1 These are two of the criteria for evaluating a judicial nominee suggested by more than 200 law professors in a letter sent to the Senate Judiciary Committee in July 2001. As these professors explained, no federal judicial nominee is presumptively entitled to confirmation. Because federal judicial appointments are for life and significantly affect the rights of all Americans, and because of the Senate’s co-equal role with the President in the confirmation process, nominees must demonstrate that they meet the appropriate criteria.
2 McConnell has been a law professor specializing in constitutional law since 1985, and currently teaches at the University of Utah College of Law. He previously worked in the Office of the Solicitor General and the Office of Management and Budget. He is affiliated with the law firm of Mayer, Brown & Platt, and primarily represents clients in selected cases involving issues of interest to him, particularly religious liberty. He is a prolific writer who has published numerous articles, and is a member of the Federalist Society, the Constitutional Law Section of the Association of American Law Schools, and other organizations.
3 Rehnquist dissented from the Court’s judgment based on his belief that Congress had not taken action to deny tax exempt status to racially discriminatory schools. 461 U.S. at 612. But he specifically noted that Congress had the power to do so and that “I agree with the Court that such a requirement would not infringe on petitioners’ First Amendment rights.” Id. at 622, n.3.
4 McConnell, “The Religion Clauses of the First Amendment: Where is the Supreme Court Heading?” 32 Cath. Law 187, 20 (1989)(“Religion Clauses”).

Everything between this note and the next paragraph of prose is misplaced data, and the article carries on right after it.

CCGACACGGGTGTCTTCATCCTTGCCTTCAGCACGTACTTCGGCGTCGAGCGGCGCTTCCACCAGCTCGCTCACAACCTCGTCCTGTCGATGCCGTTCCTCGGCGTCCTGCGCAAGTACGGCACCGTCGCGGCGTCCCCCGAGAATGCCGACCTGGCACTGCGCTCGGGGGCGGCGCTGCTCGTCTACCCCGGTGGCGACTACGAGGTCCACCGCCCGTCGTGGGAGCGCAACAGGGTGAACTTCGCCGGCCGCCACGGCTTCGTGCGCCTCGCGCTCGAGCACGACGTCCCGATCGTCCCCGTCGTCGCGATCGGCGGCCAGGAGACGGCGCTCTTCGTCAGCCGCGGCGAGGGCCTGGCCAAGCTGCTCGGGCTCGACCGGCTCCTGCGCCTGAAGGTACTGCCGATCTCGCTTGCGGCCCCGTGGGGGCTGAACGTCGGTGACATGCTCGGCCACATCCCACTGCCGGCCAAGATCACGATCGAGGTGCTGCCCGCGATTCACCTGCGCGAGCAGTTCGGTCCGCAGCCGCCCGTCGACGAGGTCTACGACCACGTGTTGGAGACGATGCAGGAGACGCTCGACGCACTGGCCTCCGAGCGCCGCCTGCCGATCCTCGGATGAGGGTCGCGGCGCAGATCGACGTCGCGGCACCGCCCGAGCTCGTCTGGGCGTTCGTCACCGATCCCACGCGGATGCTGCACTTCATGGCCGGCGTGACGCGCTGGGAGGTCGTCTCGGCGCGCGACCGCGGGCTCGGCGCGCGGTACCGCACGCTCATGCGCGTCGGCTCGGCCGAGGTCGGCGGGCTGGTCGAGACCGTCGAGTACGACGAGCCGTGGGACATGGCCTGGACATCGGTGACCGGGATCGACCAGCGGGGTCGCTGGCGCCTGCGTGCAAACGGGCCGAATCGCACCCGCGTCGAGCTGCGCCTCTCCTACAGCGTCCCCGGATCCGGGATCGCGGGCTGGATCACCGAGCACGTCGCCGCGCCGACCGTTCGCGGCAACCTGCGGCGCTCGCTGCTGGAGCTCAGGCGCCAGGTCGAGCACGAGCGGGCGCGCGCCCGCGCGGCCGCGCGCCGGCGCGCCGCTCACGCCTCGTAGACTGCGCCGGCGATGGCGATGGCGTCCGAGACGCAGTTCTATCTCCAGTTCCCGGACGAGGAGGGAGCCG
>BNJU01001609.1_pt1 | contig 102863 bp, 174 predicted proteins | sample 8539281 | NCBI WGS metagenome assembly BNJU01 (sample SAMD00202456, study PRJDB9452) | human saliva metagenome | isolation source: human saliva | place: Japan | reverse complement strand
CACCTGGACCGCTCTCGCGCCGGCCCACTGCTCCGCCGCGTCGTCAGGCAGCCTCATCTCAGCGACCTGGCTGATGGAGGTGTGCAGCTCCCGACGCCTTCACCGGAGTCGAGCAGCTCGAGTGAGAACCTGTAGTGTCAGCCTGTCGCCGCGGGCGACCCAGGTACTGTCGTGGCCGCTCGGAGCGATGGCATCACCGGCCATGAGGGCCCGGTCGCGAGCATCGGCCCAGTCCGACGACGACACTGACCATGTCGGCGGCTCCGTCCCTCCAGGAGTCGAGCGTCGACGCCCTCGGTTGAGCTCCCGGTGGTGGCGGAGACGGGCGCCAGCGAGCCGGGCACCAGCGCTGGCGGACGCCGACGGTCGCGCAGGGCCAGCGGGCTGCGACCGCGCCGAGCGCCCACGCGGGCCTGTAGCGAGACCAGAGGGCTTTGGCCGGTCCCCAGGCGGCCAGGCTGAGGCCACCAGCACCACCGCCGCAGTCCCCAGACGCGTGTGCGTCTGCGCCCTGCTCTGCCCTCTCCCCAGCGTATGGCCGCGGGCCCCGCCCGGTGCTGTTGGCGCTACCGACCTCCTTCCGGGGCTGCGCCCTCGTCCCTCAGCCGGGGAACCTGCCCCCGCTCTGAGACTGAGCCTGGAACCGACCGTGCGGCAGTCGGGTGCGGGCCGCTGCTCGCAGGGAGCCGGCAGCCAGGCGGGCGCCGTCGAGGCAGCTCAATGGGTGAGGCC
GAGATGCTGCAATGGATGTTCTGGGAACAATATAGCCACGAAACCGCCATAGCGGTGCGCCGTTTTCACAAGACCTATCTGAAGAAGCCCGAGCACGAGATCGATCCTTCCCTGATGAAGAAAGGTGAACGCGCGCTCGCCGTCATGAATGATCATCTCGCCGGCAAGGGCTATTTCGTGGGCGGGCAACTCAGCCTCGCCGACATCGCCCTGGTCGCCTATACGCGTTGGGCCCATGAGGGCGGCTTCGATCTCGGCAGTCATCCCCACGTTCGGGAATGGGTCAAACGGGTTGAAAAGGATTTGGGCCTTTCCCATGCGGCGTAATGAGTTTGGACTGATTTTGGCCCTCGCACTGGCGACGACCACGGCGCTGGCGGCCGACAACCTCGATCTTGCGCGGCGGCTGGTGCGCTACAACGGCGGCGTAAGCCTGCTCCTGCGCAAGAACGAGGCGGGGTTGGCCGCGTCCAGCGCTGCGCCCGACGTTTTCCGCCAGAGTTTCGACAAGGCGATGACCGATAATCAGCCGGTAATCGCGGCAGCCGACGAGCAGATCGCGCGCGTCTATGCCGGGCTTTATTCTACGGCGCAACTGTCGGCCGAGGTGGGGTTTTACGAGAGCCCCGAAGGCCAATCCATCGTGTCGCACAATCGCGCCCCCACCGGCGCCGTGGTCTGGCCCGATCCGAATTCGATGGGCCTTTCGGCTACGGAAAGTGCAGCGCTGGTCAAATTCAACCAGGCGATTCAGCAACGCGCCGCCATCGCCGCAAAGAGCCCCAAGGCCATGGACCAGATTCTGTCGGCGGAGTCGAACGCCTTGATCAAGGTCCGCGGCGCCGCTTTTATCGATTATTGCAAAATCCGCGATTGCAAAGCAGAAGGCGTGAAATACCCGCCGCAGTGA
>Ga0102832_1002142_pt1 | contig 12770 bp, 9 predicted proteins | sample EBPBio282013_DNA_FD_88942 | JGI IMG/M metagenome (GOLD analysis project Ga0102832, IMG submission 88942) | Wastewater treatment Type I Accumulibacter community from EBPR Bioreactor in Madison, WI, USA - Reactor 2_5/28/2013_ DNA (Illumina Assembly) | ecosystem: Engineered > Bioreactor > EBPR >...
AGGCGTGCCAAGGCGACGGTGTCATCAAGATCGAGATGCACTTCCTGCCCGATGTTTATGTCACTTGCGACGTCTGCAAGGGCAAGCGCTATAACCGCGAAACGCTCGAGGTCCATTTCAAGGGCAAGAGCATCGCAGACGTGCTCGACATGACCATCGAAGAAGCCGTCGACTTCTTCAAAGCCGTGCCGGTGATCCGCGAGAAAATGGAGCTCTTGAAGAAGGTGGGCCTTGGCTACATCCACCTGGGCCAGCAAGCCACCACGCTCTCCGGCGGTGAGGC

5 More recently, McConnell defended then-Senator John Ashcroft’s controversial commencement speech at Bob Jones University, calling it “beautiful.” D. Savage, “The Presidential Transition: ‘No King but Jesus,’ Ashcroft Told Bob Jones,” Los Angeles Times (Jan. 13, 2001).
6 Brief for Petitioners in Dale, 2000 WL 228616 at *27 (Feb. 28, 2000).
7“The Supreme Court 2000: A Symposium,” 106 First Things at 37 (Oct. 2000) (“First Things (Oct. 2000)”).
8 See also McConnell, “Salt Lake City Deserves Credit for Wrestling with Gay Rights Ordinance,” Salt Lake Tribune (Nov. 22, 1998) at AA6 (claiming that “’anti-discrimination’ formula” actually “imposes on everyone a particular perspective on the morality of homosexual conduct”).
9 McConnell, “The Supreme Court in 1998,” 87 First Things (November 1998)(“First Things 1998”) at 37, 38.
10 McConnell, “The Counter-Revolution in Legal Thought,” Policy Review 18, 21 (Summer 1987). McConnell has similarly criticized the Supreme Court’s decision upholding voluntary affirmative action with respect to minority employees in United Steelworkers v. Weber, 443 U.S. 193 (1979), claiming that it sanctioned “affirmative discrimination programs in favor of black workers.” McConnell, “Affirmative Action after Teal,” AEI Journal on Government and Society 38 (March/April, 1983), at 42 (“AEI”).
11 McConnell, “Rule of Law: Let the States Do It, Not Washington,” The Wall Street Journal (March 29, 1999).
13 McConnell, “The Asymmetricality of Constitutional Discourse,” XL NOMOS 300, 304 (1998).